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  • milch cow.

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  • In 1910 there were 495,000 neat cattle (285,000 milch cows), 94,000 horses (average value, $106), 229,000 sheep and 95,000 swine.

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  • The relation between ants and aphids has often been compared to that between men and milch cattle.

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  • In 1900 there were 868,832 and in 1910 947, 000 milch cows in the state.

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  • Although used in the early days to a limited extent as a food for milch cows and other stock, and to a larger extent as a manure, no systematic efforts were made anywhere in the South to manufacture the seed until the later 'fifties, when the first cotton seed mills were established.

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  • The censuses from 1860 to 1900 showed a far greater number of neat cattle on farms and ranges in Texas than in any other state or Territory; in 1900 the number was 7, 2 79,935 (excluding spring calves); and in 1910 there were 8,308,000 neat cattle including 1,137,000 milch cows.

    0
    0
  • In the same year, according to the same authority, there were in the state 196,000 milch cows, 92,000 other neat cattle, 45, 000 sheep and 70,000 swine.

    0
    0
  • In 1909 the number of sheep in Montana was 5,747,000, being exceeded only by the number in Wyoming; the number of cattle was 922,000, only 80,00o being milch cows, and the number of horses 319,000.

    0
    0
  • The values of the various classes of live stock on the 1st of January 1910 were as follows: sheep, $13,714,000; milch cows, $1,125,000; other neat cattle, 815,677,000; horses, $6,251,000; mules, $632,000; swine, $272,000.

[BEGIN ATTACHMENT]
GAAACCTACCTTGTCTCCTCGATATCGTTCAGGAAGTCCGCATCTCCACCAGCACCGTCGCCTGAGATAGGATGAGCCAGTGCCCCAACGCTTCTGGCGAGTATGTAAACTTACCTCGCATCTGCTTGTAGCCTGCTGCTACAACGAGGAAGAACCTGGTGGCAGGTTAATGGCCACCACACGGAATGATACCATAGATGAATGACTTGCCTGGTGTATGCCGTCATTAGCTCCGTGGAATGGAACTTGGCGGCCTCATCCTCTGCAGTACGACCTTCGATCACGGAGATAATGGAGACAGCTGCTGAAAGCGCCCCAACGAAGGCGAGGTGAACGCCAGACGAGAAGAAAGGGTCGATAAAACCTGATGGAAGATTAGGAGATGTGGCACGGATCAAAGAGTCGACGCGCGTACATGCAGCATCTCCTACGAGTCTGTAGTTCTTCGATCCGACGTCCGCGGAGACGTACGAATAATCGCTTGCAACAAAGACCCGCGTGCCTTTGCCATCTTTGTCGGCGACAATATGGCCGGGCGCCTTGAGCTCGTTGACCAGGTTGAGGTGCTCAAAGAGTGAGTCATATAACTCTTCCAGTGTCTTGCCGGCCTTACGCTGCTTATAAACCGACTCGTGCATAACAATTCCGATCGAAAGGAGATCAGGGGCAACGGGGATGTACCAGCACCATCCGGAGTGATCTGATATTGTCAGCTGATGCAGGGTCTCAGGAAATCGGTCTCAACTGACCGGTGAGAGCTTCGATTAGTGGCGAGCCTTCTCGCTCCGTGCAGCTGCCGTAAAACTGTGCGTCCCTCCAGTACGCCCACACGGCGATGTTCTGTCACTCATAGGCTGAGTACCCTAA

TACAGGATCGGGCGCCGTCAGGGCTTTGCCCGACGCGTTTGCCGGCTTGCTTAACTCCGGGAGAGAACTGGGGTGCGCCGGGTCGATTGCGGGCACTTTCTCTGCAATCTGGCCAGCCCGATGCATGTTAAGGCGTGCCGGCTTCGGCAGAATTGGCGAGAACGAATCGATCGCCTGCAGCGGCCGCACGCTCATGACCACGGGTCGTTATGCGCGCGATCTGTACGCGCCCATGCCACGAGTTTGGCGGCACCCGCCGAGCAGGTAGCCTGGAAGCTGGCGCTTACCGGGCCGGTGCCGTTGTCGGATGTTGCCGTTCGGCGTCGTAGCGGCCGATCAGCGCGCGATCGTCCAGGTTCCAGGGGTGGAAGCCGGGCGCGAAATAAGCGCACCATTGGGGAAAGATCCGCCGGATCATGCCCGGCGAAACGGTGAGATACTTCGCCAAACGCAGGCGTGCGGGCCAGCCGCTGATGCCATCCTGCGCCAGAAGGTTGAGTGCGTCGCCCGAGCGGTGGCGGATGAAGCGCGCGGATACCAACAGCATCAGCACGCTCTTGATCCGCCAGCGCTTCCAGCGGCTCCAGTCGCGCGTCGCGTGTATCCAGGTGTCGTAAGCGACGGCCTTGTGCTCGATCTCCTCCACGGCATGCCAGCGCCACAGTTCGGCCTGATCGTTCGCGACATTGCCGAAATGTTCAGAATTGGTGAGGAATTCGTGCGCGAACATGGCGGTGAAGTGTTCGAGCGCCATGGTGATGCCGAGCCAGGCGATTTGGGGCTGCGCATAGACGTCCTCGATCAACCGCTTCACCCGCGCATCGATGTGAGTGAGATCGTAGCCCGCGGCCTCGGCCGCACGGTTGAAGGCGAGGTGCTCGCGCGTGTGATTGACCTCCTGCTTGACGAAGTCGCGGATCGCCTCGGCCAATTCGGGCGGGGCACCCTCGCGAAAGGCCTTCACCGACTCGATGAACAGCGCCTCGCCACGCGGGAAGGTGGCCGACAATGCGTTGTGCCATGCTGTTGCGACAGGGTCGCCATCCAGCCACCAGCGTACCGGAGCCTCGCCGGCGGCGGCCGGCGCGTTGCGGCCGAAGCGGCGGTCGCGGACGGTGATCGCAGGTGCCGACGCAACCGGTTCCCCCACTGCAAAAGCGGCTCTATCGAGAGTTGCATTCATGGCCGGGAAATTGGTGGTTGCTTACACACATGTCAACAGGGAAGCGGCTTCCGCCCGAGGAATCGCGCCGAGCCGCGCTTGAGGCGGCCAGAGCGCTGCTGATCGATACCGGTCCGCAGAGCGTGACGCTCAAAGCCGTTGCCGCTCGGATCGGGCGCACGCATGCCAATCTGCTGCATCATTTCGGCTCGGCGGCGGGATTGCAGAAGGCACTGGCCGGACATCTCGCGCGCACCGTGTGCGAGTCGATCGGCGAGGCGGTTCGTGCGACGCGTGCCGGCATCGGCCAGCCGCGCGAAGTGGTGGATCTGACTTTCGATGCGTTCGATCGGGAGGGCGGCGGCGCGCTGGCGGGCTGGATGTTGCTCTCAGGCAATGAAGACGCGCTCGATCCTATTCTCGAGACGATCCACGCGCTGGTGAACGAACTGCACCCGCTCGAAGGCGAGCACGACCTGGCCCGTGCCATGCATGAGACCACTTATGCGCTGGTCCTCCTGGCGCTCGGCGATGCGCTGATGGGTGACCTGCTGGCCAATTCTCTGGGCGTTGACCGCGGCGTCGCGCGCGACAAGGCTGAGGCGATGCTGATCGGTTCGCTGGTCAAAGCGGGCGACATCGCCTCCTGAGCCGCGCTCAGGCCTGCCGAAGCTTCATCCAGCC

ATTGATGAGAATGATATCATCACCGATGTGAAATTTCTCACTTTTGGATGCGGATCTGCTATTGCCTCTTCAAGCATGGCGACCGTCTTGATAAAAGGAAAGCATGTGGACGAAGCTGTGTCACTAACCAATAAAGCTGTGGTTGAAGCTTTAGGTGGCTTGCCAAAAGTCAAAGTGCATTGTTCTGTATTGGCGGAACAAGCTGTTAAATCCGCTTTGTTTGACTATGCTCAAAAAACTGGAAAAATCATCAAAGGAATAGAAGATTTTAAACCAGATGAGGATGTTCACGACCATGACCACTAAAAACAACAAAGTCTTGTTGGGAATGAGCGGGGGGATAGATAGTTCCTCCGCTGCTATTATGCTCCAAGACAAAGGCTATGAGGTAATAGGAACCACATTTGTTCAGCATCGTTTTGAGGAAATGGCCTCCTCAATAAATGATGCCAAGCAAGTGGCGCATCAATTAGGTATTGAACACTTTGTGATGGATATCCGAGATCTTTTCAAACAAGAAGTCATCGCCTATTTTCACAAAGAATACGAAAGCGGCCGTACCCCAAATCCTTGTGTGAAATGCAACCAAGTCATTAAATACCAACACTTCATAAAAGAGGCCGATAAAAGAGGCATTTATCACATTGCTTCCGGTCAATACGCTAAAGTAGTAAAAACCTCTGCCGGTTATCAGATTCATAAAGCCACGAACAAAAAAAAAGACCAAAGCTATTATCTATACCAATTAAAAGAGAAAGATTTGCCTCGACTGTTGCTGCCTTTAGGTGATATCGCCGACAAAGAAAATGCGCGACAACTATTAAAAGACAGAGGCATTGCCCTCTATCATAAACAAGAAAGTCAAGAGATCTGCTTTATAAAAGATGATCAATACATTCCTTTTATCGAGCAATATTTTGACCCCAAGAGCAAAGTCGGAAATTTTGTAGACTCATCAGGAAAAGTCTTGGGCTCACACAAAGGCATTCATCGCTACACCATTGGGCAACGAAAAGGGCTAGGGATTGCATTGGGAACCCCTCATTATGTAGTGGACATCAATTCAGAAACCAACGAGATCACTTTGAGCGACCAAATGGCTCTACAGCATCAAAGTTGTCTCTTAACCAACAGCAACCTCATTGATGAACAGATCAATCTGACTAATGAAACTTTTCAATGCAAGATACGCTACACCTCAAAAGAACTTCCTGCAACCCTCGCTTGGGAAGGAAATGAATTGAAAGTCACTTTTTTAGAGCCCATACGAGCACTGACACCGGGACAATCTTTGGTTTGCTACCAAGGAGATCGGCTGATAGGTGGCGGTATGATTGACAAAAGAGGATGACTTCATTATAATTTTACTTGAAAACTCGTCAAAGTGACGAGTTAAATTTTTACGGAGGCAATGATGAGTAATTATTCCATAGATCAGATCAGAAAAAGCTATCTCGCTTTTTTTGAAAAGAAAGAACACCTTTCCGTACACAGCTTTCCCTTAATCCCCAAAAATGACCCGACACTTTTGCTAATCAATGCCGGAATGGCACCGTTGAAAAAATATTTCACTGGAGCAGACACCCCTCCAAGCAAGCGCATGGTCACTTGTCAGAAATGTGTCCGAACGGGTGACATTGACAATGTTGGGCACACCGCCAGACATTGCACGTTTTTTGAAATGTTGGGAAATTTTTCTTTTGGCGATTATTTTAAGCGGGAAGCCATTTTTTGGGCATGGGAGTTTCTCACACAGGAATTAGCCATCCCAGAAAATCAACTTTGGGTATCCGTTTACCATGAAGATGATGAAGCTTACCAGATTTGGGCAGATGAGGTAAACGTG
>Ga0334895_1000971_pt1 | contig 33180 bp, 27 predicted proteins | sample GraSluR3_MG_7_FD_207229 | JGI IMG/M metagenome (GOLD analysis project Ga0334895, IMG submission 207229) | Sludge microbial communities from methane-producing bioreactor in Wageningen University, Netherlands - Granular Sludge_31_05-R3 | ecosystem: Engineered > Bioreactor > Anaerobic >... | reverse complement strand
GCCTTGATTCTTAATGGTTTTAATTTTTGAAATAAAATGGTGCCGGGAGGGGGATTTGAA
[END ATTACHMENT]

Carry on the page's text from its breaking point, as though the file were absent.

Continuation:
0
    0
  • In January 1908, according to the Year-book of the Department of Agriculture, the number and farm values of live-stock were: milch cows, 69,000, valued at $2,208,000, and other neat cattle, 344,000, valued at $5,848,000; horses, 150,000, $11,250,000; sheep, 3,575,000, $12,691,000; and swine, 130,000, $910,000.

    0
    0
  • The number and value of each of the various classes of live stock in the state on the 1st of January 1908 were as follows: horses, 102,000 ($11,526,000); mules, 5000 ($675,000); milch cows, 190,000 ($8,170,000); other neat cattle, 82,000 ($1,722,000); sheep, 44,000 ($220,000); swine, 155,000 ($1,555,000).

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  • % 3H `?.'titat Navajo Indian Reservation .1((?/f((!'!/1(C:??L'(4 A B Longitude c Vest of Greenwich D Ltd., valued at $8,976,00o, of which 88,000 were milch cows valued at $2,992,000.

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  • In 1910, out of a total of 2,587,000 neat cattle, there were 1,506,000 milch cows.

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  • In 1910 there were 495,000 neat cattle (285,000 milch cows), 94,000 horses (average value, $106), 229,000 sheep and 95,000 swine.

    0
    1
  • The relation between ants and aphids has often been compared to that between men and milch cattle.

    0
    1
  • In 1900 there were 868,832 and in 1910 947, 000 milch cows in the state.

    0
    1
  • Although used in the early days to a limited extent as a food for milch cows and other stock, and to a larger extent as a manure, no systematic efforts were made anywhere in the South to manufacture the seed until the later 'fifties, when the first cotton seed mills were established.

    0
    1